Speech is perceived both by ear and by eye. Unlike heard speech, some seen speech gestures can be captured in stilled image sequences. Previous studies have shown that in hearing people, natural time-varying silent seen speech can access the auditory cortex (left superior temporal regions). Using functional magnetic resonance imaging (fMRI), the present study explored the extent to which this circuitry was activated when seen speech was deprived of its time-varying characteristics.

In the scanner, hearing participants were instructed to look for a prespecified visible speech target sequence (“voo” or “ahv”) among other monosyllables. In one condition, the image sequence comprised a series of stilled key frames showing apical gestures (e.g., separate frames for “v” and “oo” [from the target] or “ee” and “m” [i.e., from nontarget syllables]). In the other condition, natural speech movement of the same overall segment duration was seen.

In contrast to a baseline condition in which the letter “V” was superimposed on a resting face, stilled speech face images generated activation in posterior cortical regions associated with the perception of biological movement, despite the lack of apparent movement in the speech image sequence. Activation was also detected in traditional speech-processing regions including the left inferior frontal (Broca's) area, left superior temporal sulcus (STS), and left supramarginal gyrus (the dorsal aspect of Wernicke's area). Stilled speech sequences also generated activation in the ventral premotor cortex and anterior inferior parietal sulcus bilaterally.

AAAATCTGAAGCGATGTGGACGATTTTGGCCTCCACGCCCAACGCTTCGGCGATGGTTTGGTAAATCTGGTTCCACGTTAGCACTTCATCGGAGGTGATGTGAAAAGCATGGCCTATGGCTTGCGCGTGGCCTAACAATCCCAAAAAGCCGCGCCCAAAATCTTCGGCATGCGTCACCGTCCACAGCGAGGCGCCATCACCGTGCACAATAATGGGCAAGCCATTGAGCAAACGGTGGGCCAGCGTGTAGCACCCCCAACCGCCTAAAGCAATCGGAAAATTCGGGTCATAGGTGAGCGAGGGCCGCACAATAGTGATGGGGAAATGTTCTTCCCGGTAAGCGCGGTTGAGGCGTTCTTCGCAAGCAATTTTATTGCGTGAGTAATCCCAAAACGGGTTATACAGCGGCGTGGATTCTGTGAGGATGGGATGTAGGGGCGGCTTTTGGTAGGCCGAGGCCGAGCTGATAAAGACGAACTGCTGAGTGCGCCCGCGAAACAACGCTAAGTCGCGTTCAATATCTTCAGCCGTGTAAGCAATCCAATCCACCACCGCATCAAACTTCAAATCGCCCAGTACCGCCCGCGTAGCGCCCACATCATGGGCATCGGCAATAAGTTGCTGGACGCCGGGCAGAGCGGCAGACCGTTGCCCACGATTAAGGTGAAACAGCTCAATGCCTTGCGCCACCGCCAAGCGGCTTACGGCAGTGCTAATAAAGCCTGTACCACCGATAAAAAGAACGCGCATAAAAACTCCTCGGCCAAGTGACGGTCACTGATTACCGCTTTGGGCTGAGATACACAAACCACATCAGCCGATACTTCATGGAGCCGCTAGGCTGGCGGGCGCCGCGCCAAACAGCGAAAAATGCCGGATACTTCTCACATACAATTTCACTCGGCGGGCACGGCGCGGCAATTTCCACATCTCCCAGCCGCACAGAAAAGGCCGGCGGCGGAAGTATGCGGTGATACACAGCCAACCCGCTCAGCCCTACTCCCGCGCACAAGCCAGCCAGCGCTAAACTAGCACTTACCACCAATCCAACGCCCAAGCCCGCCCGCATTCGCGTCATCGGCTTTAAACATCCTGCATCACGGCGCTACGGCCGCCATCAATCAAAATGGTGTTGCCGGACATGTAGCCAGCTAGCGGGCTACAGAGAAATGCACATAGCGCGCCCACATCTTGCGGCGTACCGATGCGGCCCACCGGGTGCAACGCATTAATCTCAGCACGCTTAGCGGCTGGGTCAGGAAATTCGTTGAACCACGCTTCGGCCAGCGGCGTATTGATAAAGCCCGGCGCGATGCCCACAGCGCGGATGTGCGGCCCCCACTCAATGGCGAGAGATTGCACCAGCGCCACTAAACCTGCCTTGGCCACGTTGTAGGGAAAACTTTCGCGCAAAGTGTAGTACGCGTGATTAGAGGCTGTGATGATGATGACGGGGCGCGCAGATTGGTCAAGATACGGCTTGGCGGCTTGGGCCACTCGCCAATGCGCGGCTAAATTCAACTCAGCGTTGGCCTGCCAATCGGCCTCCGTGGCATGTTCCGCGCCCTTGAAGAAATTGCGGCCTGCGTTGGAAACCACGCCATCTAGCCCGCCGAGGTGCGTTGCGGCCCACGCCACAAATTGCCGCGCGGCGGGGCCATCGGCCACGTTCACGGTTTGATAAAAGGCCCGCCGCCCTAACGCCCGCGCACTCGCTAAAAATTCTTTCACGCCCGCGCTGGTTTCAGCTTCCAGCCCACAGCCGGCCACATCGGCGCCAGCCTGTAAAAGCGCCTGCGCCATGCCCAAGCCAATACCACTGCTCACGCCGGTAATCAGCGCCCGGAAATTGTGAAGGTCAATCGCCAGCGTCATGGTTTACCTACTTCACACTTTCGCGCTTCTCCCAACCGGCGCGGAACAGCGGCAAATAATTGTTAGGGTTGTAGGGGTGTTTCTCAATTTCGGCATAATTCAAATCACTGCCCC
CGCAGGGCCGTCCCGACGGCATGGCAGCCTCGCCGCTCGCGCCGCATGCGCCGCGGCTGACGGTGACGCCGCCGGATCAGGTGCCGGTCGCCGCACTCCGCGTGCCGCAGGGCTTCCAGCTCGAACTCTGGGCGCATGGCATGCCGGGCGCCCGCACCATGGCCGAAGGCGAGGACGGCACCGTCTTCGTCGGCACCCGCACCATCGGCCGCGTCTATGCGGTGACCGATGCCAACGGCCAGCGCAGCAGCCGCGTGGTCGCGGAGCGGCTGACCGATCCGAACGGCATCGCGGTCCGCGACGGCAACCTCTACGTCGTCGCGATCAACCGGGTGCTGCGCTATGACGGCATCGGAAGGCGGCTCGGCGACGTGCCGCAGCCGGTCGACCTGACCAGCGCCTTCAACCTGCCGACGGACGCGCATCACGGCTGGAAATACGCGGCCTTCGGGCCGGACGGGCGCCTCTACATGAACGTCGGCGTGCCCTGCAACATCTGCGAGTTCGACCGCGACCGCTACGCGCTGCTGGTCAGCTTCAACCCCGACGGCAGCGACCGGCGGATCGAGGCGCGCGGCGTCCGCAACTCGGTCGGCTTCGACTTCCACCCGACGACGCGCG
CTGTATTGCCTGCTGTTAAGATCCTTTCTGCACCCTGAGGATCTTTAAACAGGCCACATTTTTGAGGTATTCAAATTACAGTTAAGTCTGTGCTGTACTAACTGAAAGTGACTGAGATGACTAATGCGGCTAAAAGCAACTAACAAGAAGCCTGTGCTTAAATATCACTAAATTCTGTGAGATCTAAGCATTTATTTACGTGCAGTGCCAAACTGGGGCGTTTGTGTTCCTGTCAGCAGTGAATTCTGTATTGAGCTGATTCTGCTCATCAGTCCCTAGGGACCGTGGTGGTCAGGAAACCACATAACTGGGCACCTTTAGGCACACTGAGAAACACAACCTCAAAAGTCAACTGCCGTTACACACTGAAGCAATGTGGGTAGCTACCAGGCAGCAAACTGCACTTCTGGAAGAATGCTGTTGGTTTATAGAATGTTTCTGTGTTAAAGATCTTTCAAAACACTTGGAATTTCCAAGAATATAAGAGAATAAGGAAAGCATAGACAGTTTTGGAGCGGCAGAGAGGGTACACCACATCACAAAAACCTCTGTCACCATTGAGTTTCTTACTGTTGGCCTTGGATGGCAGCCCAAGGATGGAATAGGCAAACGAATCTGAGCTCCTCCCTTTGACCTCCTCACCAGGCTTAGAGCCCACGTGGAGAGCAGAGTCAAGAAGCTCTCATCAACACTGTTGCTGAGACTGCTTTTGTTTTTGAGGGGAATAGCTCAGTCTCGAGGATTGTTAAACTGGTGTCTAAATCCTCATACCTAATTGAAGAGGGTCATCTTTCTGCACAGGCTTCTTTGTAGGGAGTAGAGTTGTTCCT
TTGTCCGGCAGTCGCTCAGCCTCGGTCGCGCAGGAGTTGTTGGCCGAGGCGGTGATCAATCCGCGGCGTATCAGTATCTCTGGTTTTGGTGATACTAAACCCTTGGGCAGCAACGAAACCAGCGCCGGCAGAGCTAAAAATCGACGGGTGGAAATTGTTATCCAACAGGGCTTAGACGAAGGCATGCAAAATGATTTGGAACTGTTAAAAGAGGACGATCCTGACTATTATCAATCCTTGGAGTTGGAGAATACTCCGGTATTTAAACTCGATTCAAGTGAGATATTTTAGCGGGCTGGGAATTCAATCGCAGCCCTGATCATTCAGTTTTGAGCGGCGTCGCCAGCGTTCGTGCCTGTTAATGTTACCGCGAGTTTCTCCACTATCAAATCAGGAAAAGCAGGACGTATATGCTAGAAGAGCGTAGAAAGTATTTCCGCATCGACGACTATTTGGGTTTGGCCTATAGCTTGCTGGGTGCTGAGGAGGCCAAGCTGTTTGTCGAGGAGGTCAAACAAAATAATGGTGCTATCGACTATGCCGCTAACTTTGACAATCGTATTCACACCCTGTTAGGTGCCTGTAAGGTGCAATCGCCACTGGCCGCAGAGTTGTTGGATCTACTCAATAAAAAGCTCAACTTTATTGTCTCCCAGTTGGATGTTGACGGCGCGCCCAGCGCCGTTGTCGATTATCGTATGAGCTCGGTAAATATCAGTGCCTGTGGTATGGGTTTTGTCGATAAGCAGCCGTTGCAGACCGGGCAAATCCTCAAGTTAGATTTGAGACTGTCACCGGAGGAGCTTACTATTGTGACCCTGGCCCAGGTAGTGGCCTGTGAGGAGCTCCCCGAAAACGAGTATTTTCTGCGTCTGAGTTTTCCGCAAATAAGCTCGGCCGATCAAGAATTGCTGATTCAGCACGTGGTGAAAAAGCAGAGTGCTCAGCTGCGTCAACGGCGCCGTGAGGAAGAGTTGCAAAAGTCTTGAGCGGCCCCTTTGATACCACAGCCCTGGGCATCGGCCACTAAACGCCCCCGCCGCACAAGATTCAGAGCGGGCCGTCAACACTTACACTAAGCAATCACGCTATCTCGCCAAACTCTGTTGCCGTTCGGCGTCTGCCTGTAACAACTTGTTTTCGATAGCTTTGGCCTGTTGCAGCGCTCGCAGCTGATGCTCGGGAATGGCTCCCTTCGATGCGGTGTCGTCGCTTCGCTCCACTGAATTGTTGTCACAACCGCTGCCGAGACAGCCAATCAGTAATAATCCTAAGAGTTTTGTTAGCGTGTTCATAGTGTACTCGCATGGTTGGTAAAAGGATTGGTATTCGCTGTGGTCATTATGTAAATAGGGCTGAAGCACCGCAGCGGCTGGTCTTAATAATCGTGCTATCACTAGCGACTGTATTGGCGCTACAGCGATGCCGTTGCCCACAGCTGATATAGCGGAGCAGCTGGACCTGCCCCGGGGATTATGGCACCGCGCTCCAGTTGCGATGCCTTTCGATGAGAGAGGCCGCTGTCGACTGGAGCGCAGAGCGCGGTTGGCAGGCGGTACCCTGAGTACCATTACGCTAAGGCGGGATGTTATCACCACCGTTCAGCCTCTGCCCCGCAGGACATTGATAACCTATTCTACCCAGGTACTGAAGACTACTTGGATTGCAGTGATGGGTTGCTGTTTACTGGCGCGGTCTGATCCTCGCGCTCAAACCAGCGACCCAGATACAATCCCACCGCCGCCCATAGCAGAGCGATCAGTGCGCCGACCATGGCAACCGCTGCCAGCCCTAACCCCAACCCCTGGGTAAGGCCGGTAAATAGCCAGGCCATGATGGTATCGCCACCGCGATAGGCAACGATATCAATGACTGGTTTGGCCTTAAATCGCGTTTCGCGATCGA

Moving faces generated significantly greater cortical activation than stilled face sequences, and in similar regions. However, a number of differences between stilled and moving speech were also observed. In the visual cortex, stilled faces generated relatively more activation in primary visual regions (V1/V2), while visual movement areas (V5/MT+) were activated to a greater extent by moving faces. Cortical regions activated more by naturally moving speaking faces included the auditory cortex (Brodmann's Areas 41/42; lateral parts of Heschl's gyrus) and the left STS and inferior frontal gyrus.

Seen speech with normal time-varying characteristics appears to have preferential access to “purely” auditory processing regions specialized for language, possibly via acquired dynamic audiovisual integration mechanisms in STS. When seen speech lacks natural time-varying characteristics, access to speech-processing systems in the left temporal lobe may be achieved predominantly via action-based speech representations, realized in the ventral premotor cortex.

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